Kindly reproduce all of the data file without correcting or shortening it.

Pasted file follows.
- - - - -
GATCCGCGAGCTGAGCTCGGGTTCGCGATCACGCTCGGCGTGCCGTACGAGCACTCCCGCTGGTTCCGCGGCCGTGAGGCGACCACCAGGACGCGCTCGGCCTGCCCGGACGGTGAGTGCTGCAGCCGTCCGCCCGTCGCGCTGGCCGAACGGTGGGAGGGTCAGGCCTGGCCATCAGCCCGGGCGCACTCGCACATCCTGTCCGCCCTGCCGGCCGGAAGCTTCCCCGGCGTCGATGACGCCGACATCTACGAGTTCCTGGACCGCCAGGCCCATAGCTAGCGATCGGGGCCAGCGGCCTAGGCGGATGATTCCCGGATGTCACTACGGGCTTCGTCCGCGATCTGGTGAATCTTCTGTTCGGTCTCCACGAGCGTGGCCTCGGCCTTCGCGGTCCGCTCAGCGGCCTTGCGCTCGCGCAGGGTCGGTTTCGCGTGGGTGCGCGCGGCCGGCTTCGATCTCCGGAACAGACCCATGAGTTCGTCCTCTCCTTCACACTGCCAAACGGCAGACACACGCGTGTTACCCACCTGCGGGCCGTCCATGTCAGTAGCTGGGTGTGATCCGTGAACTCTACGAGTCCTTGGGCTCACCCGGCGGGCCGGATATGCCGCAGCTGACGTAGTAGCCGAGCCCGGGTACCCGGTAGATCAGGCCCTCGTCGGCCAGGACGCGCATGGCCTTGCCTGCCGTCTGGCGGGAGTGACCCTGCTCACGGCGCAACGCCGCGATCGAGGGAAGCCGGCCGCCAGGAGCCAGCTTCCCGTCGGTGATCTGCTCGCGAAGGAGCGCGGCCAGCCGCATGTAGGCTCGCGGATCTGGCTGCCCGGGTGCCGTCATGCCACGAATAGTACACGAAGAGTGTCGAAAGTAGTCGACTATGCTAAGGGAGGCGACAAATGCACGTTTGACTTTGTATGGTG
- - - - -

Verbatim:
GATCCGCGAGCTGAGCTCGGGTTCGCGATCACGCTCGGCGTGCCGTACGAGCACTCCCGCTGGTTCCGCGGCCGTGAGGCGACCACCAGGACGCGCTCGGCCTGCCCGGACGGTGAGTGCTGCAGCCGTCCGCCCGTCGCGCTGGCCGAACGGTGGGAGGGTCAGGCCTGGCCATCAGCCCGGGCGCACTCGCACATCCTGTCCGCCCTGCCGGCCGGAAGCTTCCCCGGCGTCGATGACGCCGACATCTACGAGTTCCTGGACCGCCAGGCCCATAGCTAGCGATCGGGGCCAGCGGCCTAGGCGGATGATTCCCGGATGTCACTACGGGCTTCGTCCGCGATCTGGTGAATCTTCTGTTCGGTCTCCACGAGCGTGGCCTCGGCCTTCGCGGTCCGCTCAGCGGCCTTGCGCTCGCGCAGGGTCGGTTTCGCGTGGGTGCGCGCGGCCGGCTTCGATCTCCGGAACAGACCCATGAGTTCGTCCTCTCCTTCACACTGCCAAACGGCAGACACACGCGTGTTACCCACCTGCGGGCCGTCCATGTCAGTAGCTGGGTGTGATCCGTGAACTCTACGAGTCCTTGGGCTCACCCGGCGGGCCGGATATGCCGCAGCTGACGTAGTAGCCGAGCCCGGGTACCCGGTAGATCAGGCCCTCGTCGGCCAGGACGCGCATGGCCTTGCCTGCCGTCTGGCGGGAGTGACCCTGCTCACGGCGCAACGCCGCGATCGAGGGAAGCCGGCCGCCAGGAGCCAGCTTCCCGTCGGTGATCTGCTCGCGAAGGAGCGCGGCCAGCCGCATGTAGGCTCGCGGATCTGGCTGCCCGGGTGCCGTCATGCCACGAATAGTACACGAAGAGTGTCGAAAGTAGTCGACTATGCTAAGGGAGGCGACAAATGCACGTTTGACTTTGTATGGTG